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Why Photographers Commit Suicide by Mary McCray

Why Photographers Commit Suicide by Mary McCray, illustrated by Emil Villavincencio and published by Termentina Books, is a collection of science fiction poetry — yes, you head that right!  These poems mesh not only the exploration of space with the modern world here on Earth, but they also harken to older themes of Manifest Destiny dating back to America’s youngest roots as a nation.  It’s a collection about the opportunities space exploration can represent, which is highly ironic given the government’s recent decision to shut down the manned shuttle program.

From "Helga Post-Orbit" (page 52)

No, it's not the sentimental, leftover space

that matters as much as the idea of Helga, open-eyed
and drifting, somewhere out of the room.
Or this mortal part of me -- lost in a raw,
everlasting free-fall of disconnected, disordered love,

knowing I'll uncover Martians, (Martians!),
the impossible mysteries of Mars,
before I'll ever know
where Helga has gone.

McCray’s poems are fantastical, opening up a solar system to the reader that delves into questions of existence and the hereafter, but also the never-ending search for more.  She explores space, Mars, and even artificial intelligence.  There are some beautiful moment of motion, like in “All of a Sudden,” where the narrator awakens:  “Last night, a woman in a hospital smock laid her fingers/on the shiny bells and, mouth over face,/blew tornadoes into the water-pale toes./Then, eyes shut and palms summoning,/my child asked me if I knew who I was./And I said, yes, I am the speed at which/particles collide.//”  For the most part, these poems draw comparisons between the society we create here on Earth and its focus on the material, and how any society on another planet would likely be more of the same.  As we seek to comfort ourselves in the unfamiliar by bringing along the unfamiliar — even to the detriment of animals brought along in the rocket.

McCray paints extraordinary pictures with her words, but the accompanying drawings from Emil Villavincencio do not add very much to the overall collection, though they are well crafted and seem to be mostly pencil renditions.  Beyond the poems about space and exploration, there are more personal poems about alienation from family members, the beauty of poetry as a reflection of space, and the amazing experience of “Sex in Zero Gravity”:  “astronaut, astronaut –/kiss me with your incomplete sentences/and your raw relativity,/run your fingers like lasers,/escape velocity through my motor heart,/the acceleration thrust/of your deep-space Cadillac cruising/my jelly-fish tremors,/touching the swirling hurricane/that is the red G-Spot of Jupiter/”  There has never been such a beautiful references to spaceships taking off and hurricanes on foreign planets in poetry to describe a sexual encounter.

Why Photographers Commit Suicide by Mary McCray is imaginative and one of the best written science fiction collections of poetry out there, and it will have readers questioning their place in the world and the need to explore more.  Like the poet points out in the title poem, we leave a bit of ourselves in the world around us, and we should be mindful of our impact.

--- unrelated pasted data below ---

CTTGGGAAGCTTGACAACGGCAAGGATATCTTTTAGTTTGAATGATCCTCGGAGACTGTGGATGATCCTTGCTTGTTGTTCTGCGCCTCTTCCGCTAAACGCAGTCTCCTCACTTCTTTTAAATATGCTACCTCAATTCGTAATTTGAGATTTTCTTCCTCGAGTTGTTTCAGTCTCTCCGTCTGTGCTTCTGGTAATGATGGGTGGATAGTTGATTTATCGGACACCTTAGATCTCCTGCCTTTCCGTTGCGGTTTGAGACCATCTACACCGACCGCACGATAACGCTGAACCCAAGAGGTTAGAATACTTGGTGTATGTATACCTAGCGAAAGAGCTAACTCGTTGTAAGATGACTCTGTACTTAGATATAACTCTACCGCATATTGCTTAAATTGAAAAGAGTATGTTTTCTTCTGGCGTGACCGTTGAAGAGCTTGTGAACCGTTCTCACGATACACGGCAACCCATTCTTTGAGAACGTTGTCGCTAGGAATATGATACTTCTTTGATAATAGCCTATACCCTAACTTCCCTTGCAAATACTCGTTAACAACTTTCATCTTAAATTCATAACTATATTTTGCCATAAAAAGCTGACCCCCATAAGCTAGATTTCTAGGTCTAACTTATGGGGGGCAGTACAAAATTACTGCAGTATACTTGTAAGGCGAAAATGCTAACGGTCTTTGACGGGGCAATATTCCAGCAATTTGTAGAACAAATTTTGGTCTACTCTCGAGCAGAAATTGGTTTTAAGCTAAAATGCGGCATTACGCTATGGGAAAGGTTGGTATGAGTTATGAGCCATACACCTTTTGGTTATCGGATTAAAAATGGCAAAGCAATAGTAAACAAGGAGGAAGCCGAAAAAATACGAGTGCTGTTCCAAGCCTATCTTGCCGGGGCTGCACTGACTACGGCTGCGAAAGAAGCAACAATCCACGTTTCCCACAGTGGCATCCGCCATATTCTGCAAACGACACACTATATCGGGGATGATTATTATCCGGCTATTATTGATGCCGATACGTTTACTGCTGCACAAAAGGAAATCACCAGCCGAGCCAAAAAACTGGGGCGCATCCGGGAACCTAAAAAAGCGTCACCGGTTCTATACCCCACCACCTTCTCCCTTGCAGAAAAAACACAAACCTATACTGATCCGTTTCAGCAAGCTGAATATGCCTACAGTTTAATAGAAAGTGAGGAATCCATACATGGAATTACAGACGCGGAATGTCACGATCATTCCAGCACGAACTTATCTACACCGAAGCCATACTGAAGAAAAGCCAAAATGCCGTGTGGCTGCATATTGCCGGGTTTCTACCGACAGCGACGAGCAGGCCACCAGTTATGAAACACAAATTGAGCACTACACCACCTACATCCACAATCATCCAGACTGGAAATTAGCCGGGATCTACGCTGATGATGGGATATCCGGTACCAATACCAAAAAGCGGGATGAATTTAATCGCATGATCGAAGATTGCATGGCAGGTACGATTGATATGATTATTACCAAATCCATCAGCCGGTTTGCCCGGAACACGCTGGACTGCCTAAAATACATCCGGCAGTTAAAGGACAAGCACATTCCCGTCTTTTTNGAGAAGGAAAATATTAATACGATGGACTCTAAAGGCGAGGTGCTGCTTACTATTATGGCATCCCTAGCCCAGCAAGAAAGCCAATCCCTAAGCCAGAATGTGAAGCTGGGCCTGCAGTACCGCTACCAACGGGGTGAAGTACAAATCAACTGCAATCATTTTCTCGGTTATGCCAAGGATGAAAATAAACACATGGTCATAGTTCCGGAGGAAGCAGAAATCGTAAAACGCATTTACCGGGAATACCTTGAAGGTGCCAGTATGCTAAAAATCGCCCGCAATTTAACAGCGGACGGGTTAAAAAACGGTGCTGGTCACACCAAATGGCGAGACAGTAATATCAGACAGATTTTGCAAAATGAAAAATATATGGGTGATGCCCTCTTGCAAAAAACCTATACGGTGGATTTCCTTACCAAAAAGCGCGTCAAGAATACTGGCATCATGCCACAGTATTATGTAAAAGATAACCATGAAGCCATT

About the Poet:

Mary McCray is the co-author of St. Lou Haiku, a collection of haiku poetry about St. Louis, Missouri, and Why Photographers Commit Suicide, poems about space exploration and new frontiers.  Visit her Website, visit her on Twitter, and on Facebook.  Also check out her bookshelf on GoodReads.

 

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This is my 24th book for the 2013 New Authors Challenge.

 

 

This is my 15th book for the Dive Into Poetry Challenge 2013.

Reflections of a Mississippi Magnolia by Patricia Neely Dorsey

Reflections of a Mississippi Magnolia by Patricia Neely Dorsey is a very personal and reflective collection about growing up in the south and celebrating its culture.  Through rhyming poetry, Dorsey creates poems that have their own beats and rhythms that carry readers all the way through the poems.  While most of these rhymes are elementary and some seem forced, the collection is not about technique as much as it is about living and breathing the southern culture.

From "The Rules" (page 6)

Life can be much easier,
When you know what to do or not;
And you're sure to learn a lot of them,
If Southern parents you have got.
From "A Country View" (page 17)

What might you see as you go your way
On a walk through the country any spring day?
There's an old car tire without its rim,
Filled with flowers to the brim.
A bottle tree glistens in the sun,
And kids chunk rocks at it just for fun.

The poems do not hide their meaning behind complex metaphor and read more like short essays or memories. “Shelling Peas” and “Slopping Hogs” brought back images of farm life that are so vivid and filled with innocent joy and happiness. Readers will learn about the Agnews and much of the food and past times of the poet’s Southern life. Dorsey has succeeded in demonstrating a slice of life in the South.  There are some assertions about Southern life that ring very true, at least what most people typically think about Southerners, but there also are assertions in the poems that would ring true for others not raised in the South, but simply raised with a good moral compass.

Dorsey is never cryptic and clearly shows pride in her heritage, and her “Getting Personal” section of the collection is the most empowering because it is about learning to love oneself despite what others may think and say about you.  In Reflections of a Mississippi Magnolia by Patricia Neely Dorsey what you see is what you get, and that’s good enough.